Fast bowler Matt Henry has been called up to the New Zealand Test squad as cover for Neil Wagner, who is awaiting the birth of his child. New Zealand Cricket tweeted that Henry will arrive in Wellington on Wednesday evening for the Test starting on Friday.
Henry will join Trent Boult, Tim Southee, Wagner and Kyle Jamieson among the pace options for New Zealand. Even though Lockie Ferguson had returned to the domestic Ford Trophy, coach Gary Stead had said recently that his “loads aren’t anywhere near for us to be able to consider him for four-day [Test] cricket.” Henry, too, has been playing the Ford Trophy but Stead had said picking Jamieson over Henry in the initial squad was a “tough call”.
While Jamieson will be in line for a Test debut after impressing in the recent ODIs, Henry has played 12 Tests, including the Sydney game against Australia last month in which he finished with 1 for 94 and 1 for 54 in New Zealand’s 279-run loss before being dropped.
Overall, Henry has taken 30 Test wickets in his 12 games with an average exceeding 50. He has played two Tests against India – both in India in 2016 – but it was in the World Cup semi-final last year that he troubled them with his 3 for 37 to set up New Zealand’s win.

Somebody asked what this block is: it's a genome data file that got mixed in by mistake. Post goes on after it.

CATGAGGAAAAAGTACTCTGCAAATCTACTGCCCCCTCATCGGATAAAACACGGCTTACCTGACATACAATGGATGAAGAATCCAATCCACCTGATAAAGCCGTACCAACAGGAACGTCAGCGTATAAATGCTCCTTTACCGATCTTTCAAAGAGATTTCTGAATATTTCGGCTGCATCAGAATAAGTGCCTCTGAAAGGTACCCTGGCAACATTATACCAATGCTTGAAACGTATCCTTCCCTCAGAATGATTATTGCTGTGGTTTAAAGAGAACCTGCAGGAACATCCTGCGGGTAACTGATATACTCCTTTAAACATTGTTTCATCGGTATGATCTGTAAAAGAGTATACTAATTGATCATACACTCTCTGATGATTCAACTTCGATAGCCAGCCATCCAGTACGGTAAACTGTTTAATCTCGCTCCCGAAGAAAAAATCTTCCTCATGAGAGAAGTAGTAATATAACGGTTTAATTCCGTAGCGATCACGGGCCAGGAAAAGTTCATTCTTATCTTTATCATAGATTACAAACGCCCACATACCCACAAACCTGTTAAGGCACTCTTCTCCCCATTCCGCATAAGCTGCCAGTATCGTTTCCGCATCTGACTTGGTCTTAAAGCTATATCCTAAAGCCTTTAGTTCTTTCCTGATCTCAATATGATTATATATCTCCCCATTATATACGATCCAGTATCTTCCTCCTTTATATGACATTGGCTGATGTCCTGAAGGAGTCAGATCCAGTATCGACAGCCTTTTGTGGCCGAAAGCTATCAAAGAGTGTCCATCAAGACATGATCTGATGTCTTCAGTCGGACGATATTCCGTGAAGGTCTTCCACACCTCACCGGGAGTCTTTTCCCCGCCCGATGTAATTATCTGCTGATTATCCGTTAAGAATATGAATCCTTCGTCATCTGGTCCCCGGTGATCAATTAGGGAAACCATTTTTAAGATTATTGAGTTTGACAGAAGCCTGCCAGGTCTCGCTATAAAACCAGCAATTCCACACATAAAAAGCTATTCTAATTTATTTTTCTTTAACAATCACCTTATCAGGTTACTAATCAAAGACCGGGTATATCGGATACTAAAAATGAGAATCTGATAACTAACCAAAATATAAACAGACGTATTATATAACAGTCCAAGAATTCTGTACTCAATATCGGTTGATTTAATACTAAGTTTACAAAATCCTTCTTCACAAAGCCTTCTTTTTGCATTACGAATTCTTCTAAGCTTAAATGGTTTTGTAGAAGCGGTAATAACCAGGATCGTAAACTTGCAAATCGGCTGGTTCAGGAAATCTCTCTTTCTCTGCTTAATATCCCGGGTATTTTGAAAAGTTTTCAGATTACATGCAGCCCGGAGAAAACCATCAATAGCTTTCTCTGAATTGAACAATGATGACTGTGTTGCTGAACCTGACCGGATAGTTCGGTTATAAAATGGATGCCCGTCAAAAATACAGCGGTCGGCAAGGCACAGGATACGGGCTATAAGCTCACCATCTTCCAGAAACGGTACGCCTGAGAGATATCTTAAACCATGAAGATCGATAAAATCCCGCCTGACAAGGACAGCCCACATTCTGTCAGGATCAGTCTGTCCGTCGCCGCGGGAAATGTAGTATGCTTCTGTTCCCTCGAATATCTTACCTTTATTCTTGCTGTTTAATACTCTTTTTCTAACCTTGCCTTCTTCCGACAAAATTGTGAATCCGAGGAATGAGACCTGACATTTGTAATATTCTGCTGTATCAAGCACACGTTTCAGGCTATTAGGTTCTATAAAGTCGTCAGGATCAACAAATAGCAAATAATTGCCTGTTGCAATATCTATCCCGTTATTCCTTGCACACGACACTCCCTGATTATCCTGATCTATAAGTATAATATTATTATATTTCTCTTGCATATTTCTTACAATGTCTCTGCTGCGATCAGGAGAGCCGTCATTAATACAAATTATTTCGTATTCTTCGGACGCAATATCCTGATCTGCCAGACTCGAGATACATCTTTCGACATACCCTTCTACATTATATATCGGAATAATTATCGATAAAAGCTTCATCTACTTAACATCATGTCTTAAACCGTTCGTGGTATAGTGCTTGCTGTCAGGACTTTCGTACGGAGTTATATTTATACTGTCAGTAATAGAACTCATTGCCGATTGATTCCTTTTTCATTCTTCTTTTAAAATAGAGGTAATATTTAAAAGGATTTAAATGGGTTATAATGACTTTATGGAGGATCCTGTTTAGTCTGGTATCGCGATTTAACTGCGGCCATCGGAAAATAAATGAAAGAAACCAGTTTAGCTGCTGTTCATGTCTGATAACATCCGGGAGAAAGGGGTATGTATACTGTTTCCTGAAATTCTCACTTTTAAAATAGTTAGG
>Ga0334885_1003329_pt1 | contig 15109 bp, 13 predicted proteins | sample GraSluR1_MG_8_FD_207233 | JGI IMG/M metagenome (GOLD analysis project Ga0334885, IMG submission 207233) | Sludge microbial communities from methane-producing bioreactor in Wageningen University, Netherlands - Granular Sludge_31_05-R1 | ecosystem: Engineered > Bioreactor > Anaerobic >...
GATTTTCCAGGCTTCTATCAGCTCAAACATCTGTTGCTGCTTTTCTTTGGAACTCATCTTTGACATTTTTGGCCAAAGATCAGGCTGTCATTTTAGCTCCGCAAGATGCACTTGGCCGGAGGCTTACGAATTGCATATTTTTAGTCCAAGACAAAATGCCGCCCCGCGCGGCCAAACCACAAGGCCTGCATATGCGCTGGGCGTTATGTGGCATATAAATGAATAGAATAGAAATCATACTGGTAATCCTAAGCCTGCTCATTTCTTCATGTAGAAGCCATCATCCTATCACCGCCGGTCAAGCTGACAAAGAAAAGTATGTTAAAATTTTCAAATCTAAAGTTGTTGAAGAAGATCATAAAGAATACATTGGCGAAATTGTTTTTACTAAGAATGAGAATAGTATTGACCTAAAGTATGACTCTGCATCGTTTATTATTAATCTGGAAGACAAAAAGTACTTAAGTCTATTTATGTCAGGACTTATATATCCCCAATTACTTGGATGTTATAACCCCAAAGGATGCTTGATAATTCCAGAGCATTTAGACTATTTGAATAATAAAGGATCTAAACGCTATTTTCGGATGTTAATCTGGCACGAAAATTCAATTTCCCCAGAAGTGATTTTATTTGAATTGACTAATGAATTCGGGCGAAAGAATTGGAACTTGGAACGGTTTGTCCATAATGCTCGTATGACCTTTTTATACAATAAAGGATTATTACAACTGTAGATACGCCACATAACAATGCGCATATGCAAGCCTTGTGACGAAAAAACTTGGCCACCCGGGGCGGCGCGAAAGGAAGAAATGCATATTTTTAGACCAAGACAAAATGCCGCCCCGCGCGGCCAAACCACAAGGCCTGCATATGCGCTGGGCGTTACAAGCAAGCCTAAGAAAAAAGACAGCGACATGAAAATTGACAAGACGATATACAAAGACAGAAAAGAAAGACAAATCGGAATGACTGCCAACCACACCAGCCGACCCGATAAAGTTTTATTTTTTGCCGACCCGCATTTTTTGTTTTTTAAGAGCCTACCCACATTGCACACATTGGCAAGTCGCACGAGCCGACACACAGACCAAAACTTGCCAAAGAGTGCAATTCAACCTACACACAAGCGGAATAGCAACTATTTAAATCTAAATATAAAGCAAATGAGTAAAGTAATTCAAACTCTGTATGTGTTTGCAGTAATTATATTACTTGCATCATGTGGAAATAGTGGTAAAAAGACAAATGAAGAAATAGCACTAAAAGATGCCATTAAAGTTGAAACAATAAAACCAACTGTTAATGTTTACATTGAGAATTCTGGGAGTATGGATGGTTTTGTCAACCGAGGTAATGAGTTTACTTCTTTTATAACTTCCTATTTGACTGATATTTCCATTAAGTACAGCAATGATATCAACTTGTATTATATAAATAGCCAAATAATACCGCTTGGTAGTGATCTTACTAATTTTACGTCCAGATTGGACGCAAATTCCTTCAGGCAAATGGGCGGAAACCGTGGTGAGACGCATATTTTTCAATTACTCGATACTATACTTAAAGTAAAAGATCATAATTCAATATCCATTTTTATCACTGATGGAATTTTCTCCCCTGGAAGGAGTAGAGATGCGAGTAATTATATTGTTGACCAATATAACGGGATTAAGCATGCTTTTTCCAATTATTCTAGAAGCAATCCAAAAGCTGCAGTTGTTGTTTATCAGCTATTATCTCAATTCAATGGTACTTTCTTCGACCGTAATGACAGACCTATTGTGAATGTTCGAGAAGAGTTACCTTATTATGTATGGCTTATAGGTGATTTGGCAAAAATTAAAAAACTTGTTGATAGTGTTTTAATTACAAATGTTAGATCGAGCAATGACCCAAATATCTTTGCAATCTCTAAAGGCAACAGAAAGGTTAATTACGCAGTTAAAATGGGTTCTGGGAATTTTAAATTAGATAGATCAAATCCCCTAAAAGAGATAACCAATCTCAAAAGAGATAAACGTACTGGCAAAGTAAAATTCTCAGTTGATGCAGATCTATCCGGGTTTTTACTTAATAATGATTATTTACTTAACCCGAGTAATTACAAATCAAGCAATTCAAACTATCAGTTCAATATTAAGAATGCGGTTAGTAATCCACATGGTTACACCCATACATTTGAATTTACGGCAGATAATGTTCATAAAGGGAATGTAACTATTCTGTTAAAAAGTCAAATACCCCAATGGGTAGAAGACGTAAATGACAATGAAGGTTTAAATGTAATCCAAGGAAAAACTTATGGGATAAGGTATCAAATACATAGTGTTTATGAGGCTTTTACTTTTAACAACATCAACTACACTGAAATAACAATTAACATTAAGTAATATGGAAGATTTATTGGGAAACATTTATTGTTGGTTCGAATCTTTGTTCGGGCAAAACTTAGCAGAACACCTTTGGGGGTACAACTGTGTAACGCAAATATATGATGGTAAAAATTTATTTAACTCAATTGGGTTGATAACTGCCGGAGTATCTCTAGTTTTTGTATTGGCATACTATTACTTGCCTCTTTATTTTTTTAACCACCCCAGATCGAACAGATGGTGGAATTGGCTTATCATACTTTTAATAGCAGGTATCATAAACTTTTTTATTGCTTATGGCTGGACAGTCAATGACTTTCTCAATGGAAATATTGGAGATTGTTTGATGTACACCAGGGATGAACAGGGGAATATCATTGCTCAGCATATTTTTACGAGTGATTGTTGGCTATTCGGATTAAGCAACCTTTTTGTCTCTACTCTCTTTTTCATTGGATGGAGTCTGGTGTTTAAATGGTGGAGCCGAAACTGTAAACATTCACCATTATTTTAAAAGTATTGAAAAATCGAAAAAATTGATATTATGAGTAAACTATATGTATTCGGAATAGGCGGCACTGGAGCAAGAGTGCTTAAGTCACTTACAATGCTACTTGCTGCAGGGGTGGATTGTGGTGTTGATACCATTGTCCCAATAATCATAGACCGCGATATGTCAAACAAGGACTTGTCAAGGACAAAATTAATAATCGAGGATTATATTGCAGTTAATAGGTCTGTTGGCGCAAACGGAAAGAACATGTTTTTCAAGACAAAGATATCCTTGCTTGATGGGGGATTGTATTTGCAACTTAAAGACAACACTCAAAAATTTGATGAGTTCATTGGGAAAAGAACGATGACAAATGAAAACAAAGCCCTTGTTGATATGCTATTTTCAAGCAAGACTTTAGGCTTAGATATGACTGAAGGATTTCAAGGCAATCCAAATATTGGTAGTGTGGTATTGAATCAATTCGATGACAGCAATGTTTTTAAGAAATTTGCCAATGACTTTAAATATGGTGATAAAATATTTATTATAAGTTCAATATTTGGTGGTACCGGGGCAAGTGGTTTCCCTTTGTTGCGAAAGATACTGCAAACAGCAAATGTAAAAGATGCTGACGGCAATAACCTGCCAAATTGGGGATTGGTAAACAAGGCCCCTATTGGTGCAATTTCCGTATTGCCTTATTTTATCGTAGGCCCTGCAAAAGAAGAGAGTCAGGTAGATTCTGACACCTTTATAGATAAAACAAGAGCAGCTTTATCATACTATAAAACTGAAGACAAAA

The hosts will be eager to pose problems for India again, this time because the two Tests count for the World Test Championship, where New Zealand are currently placed sixth with only one win from six games. India, meanwhile, are on top with seven wins from as many games.
Test squad: Kane Williamson (capt.) Tom Blundell, Trent Boult, Colin de Grandhomme, Kyle Jamieson, Tom Latham, Daryl Mitchell, Henry Nicholls, Ajaz Patel, Tim Southee, Ross Taylor, Neil Wagner, BJ Watling, Matt Henry
Experienced core gives South Africa hope of knockouts
South Africa continue to tread water between the top tier of T20I teams and the more middling performers and this tournament could be used as a yardstick to measure their progress. On paper, they have all the ingredients of a strong T20I outfit: big-hitters like Laura Wolvaardt and innings builders like Mignon du Preez, fast-bowlers like Shabnim Ismail and consistent containers like Masabata Klaas and they even have a mystery spinner in Suné Luus. But at this event, their level of skill will be secondary to their ability to deal with pressure, and they should now have the experience to handle it well. Six of the 15-member squad have been on the international stage for more than 10 years and four others for more than five. The rest of the group form a strong succession line which bodes well for this competition and they will want the results to reflect that.